• Fresh is best. As with other fried doughs, they are best when made fresh. Luckily, they store well in the fridge.
  • Don’t pre-fill the shells. You can make the shells ahead of time, but do not fill them until ready to serve.
  • Feel thedough. This dough is similar to pasta dough. It is firm and springs back slightly. For best results, you will want to roll your dough out reasonably thin- about 1/16-inch.
    • This will make them thick enough to fry and still flaky. You can use a rolling pin or a pasta maker.
  • Be careful when you fry. Your oil should stay at 375 F. If the dough gets too puffy it will retain oil and be too greasy. Use tongs to move the dough around and create an even fry.
  • Use paper towels to remove shells. The mold will be very hot when you remove the shells for the next batch. Do not use your bare hands! Use a couple of paper towels to handle them.
  • Fill the shells. Use a pastry bag to fill the cannoli with ricotta filling. If you don’t have a pastry bag, a plain old Ziploc bag with the tip cut off will do!

Equipment for Homemade Cannoli

Here is the CANNOLI MOLD I use for making the shells. You can use these molds to make other pastries and even your own ice cream cones!

These are the PRE MADE SHELLS I recommend- no matter where you buy them, they are a little bit expensive because of the labor that goes into making and storing them since they break easily. This is the best deal I’ve found for the quality.

Cannoli on a white plate and a piping bag.

How to Make Ricotta Filling for Sicilian Cannoli Recipe

Cannoli filling The filling in cannoli traditionally consists of ricotta.

The soft and naturally mild cheese is then sweetened with sugar or honey and sometimes a little cinnamon and vanilla.

Before we dig into the process- let’s talk about ricotta cheese- the show’s star in this filling.

What is Ricotta Cheese?

So, ricotta translates to recooked in Italian, and ricotta is called a “whey cheese.” When you make cheese, you separate milk into two distinct things.

The solids, called curds, will be separated out and pressed to form cheese.

And you have the liquid that is left behind, called whey.

Most cheeses we know and love are made from the curds but, traditionally, at least, ricotta is made from the tiiiiiny bit of curd left behind in the whey.

Cheesemakers make whatever cheese they want with the curds, and then repurpose the leftover whey to create ricotta (among other whey cheeses).

To do this, the whey is heated—usually after a small addition of whole milk and some form of vinegar or citrus juice—and the remaining curds start to coagulate.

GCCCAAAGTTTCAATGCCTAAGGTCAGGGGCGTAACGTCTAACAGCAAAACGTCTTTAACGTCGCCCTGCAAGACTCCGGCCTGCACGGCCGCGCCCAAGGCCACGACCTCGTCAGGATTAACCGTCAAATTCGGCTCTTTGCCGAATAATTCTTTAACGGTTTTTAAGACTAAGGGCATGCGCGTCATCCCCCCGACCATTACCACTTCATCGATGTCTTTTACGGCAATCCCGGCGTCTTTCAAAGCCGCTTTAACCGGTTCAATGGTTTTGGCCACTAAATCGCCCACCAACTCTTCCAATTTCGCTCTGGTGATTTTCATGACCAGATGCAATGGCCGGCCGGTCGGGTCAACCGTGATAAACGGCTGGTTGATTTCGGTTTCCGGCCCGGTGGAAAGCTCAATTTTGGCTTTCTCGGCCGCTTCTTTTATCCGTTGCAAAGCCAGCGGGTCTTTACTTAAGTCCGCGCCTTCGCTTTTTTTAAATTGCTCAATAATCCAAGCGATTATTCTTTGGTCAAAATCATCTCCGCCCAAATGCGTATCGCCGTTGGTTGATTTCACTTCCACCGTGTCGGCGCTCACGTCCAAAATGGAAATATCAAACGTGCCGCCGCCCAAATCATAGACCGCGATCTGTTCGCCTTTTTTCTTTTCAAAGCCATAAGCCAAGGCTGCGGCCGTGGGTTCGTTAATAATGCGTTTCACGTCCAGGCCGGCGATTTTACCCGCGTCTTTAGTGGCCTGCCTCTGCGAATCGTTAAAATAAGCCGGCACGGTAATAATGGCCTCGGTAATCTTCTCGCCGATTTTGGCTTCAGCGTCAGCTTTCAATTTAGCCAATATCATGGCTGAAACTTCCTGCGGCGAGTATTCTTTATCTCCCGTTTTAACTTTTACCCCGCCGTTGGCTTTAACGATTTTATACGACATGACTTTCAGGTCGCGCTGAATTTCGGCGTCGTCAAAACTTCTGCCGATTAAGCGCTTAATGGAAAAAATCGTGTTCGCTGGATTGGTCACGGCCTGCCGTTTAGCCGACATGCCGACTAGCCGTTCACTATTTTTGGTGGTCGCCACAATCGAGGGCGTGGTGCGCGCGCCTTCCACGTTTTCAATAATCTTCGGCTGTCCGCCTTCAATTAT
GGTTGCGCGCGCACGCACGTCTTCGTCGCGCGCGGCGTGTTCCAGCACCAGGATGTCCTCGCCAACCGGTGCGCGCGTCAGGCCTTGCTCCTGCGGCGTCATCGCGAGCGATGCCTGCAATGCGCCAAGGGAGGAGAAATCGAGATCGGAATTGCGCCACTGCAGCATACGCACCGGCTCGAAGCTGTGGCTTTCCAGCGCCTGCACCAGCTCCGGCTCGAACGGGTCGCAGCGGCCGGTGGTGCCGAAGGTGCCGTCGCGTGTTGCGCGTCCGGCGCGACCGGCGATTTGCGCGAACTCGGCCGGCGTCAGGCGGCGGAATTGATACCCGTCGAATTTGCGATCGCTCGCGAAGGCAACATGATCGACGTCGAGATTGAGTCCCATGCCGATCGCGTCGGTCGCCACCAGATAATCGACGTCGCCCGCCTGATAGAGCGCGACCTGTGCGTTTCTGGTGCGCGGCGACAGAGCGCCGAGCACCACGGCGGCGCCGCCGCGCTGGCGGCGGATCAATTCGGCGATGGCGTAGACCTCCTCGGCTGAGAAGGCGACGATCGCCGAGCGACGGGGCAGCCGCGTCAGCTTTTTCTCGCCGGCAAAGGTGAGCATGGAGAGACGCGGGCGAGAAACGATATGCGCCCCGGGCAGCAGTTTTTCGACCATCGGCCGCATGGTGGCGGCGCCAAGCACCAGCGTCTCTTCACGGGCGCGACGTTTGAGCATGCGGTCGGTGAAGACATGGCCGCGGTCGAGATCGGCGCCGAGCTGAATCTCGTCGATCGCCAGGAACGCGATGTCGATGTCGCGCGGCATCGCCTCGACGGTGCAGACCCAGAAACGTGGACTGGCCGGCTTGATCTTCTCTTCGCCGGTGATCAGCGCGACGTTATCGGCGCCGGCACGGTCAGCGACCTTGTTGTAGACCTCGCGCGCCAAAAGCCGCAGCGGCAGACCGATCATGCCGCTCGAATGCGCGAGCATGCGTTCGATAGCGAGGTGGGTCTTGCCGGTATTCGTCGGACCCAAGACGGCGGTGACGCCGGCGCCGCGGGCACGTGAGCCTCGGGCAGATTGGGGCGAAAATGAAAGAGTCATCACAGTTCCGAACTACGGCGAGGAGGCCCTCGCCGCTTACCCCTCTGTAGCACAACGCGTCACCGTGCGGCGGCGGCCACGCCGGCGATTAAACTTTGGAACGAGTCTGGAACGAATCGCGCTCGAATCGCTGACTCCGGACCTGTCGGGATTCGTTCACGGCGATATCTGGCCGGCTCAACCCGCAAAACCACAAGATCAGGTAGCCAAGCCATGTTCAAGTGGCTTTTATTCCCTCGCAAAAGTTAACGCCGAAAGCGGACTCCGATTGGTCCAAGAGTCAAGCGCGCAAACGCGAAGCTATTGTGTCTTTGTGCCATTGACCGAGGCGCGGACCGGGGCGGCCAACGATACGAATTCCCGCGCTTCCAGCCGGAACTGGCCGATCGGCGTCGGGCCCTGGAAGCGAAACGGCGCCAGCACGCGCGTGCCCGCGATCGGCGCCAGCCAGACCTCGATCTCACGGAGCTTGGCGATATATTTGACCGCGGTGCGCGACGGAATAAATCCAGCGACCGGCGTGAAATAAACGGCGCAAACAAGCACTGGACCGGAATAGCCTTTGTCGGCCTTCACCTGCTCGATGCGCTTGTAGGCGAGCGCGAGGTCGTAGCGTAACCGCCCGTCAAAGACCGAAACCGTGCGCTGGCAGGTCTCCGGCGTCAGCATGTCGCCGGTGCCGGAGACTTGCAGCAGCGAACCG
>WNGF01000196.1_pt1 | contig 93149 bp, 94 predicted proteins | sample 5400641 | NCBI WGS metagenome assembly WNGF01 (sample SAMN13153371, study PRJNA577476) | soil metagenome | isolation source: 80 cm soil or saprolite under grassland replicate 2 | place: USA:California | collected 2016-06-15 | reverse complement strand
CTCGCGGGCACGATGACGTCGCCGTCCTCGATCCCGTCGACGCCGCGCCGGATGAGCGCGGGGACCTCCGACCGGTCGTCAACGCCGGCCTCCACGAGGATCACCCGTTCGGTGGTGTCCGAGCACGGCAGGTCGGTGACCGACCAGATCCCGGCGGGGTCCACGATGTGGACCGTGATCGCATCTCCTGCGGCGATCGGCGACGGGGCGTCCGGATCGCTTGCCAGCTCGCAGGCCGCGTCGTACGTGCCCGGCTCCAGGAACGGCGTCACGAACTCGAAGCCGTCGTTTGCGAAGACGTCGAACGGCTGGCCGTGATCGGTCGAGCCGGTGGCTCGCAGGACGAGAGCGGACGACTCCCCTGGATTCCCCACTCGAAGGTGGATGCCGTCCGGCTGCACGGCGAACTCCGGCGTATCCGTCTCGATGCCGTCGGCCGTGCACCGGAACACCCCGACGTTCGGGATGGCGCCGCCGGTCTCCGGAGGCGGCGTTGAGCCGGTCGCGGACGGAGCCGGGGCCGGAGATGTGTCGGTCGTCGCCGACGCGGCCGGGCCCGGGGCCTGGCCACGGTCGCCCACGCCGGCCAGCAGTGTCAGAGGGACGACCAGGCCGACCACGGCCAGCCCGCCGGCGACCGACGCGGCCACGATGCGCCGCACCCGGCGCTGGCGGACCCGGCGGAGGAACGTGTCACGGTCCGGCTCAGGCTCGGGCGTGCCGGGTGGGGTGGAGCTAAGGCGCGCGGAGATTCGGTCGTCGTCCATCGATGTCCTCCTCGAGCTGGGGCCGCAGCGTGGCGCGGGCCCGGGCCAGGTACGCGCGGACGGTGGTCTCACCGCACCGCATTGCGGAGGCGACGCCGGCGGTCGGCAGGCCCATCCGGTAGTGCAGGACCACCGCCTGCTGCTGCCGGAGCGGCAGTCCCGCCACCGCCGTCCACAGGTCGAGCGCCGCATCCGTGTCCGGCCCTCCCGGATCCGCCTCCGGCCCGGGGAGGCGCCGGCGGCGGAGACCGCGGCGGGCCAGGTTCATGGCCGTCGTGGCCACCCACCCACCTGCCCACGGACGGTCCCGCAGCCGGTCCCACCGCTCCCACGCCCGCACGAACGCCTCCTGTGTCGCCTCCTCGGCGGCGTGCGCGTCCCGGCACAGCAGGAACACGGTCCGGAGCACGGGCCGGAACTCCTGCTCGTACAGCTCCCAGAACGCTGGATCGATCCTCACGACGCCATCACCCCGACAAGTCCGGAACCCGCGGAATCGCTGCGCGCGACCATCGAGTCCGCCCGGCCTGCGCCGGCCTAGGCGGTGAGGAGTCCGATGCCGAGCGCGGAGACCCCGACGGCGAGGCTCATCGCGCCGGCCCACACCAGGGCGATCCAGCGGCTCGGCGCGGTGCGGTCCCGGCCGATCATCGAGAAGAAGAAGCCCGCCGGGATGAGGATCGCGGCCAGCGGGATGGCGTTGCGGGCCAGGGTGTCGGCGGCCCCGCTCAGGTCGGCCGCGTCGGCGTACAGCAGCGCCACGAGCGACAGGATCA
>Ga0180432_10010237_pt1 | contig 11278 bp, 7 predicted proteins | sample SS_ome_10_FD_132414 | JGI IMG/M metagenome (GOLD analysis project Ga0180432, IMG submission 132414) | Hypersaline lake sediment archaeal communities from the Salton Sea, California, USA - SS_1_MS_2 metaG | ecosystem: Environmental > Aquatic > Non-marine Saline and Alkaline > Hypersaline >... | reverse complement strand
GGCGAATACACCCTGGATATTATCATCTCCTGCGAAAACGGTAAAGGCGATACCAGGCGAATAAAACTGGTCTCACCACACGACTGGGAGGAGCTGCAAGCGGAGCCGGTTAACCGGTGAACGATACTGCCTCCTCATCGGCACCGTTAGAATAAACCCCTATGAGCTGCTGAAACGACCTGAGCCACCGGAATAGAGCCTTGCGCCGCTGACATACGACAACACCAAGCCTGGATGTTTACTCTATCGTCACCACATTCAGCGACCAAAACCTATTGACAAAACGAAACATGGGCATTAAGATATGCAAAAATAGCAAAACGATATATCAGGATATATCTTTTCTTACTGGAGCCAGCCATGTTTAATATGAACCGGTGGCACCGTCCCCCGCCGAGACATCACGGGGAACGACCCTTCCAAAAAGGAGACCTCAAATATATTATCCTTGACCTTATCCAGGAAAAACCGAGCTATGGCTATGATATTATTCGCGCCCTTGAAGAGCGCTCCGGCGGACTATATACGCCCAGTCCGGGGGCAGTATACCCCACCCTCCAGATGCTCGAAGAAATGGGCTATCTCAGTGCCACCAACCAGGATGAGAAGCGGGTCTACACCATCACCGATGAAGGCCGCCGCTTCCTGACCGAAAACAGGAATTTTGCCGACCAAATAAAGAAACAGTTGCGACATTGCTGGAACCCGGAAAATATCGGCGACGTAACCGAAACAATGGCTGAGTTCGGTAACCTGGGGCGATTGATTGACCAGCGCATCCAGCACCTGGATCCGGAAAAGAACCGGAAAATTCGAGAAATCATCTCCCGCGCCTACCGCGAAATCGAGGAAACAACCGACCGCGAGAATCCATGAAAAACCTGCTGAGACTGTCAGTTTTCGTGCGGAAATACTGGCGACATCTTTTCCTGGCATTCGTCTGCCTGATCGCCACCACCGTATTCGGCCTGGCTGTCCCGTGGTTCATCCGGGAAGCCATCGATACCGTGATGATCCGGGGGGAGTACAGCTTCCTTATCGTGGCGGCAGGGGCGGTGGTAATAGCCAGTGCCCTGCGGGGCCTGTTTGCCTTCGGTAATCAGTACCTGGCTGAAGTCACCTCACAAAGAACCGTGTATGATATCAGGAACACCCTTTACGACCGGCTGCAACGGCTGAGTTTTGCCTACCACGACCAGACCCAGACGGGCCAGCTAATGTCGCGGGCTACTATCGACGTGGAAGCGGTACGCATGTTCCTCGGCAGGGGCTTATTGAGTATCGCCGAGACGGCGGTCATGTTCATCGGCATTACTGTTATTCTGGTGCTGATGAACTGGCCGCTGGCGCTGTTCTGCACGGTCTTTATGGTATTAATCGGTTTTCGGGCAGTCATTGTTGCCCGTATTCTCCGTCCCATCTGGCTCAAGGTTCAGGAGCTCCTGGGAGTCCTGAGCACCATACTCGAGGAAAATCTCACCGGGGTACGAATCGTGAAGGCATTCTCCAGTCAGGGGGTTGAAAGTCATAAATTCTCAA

The curds will become larger and more solid, and eventually, the pot will be emptied into a portion of cheesecloth and strained.

Once the cheesecloth empties any remaining whey, you’ll look at a bunch of fluffy, white ricotta.

How Ricotta Cheese is Typically Made in the United States? n the States, we tend to make ricotta from whole milk instead of whey.

In this case, the process is the same as making any other cheese—you heat the milk, coagulate it in some way, and then strain the curds from the whey to form a soft, fresh, spreadable cheese product.

Source: Bon Appetite

Now back to the ricotta filling for the cannoli…


This process is surprisingly simple!

  • Buy good quality whole milk ricotta cheese. Higher-quality ricotta has less additives and stabilizers. This ensures a smooth and creamy filling. If you’ve ever had very grainy ricotta, you know what I mean.
  • Strain your ricotta well! This will ensure that the filling stays firm and doesn’t create a soggy crust.
  • Whip it! Use an electric mixer to make the filling extra smooth.
  • Use a plastic bag or pastry bag to fill the shells. This will cause less mess and ensure the filling stays inside the cannoli instead of touching the outer part of the shell.
  • Not too sweet! Don’t add too much sugar, or it will loosen the ricotta and cause it to be runny.
Cannoli on a white plate with a piping bag.

How to Strain Ricotta

How do you strain ricotta with paper towels?

Place the strainer (or colander) over a large bowl so that there is at least an inch or two of space under the strainer above the bowl.

Place a few layers of cheesecloth (or strong paper towels) over the strainer.

Spoon ricotta cheese on top of the cheesecloth and fold the cheesecloth around cheese to contain it. Leave it covered in the fridge for 4 hours overnight.

How to Fix Runny Cannoli Filling

Quick Fix. If you already prepared your cannoli filling following the recipe and it still turned out watery, you can still salvage the cream.

Drain the runny filling, thoroughly squeeze additional whole milk ricotta and add the dry cheese to the mixture.

If it needs a little extra sweetness, adjust by adding a bit more sugar.

Cannoli on a white plate.

What can I Substitute for Ricotta?

Honestly, I’m an Italian purest, and it hard to think of cannoli without ricotta! However, I will provide you with some options:

  • Whipped cream cheese
  • Mascarpone
  • Cottage Cheese (this would be a ‘healthy version’)

What Else Can I use to Fill Cannoli Sheels?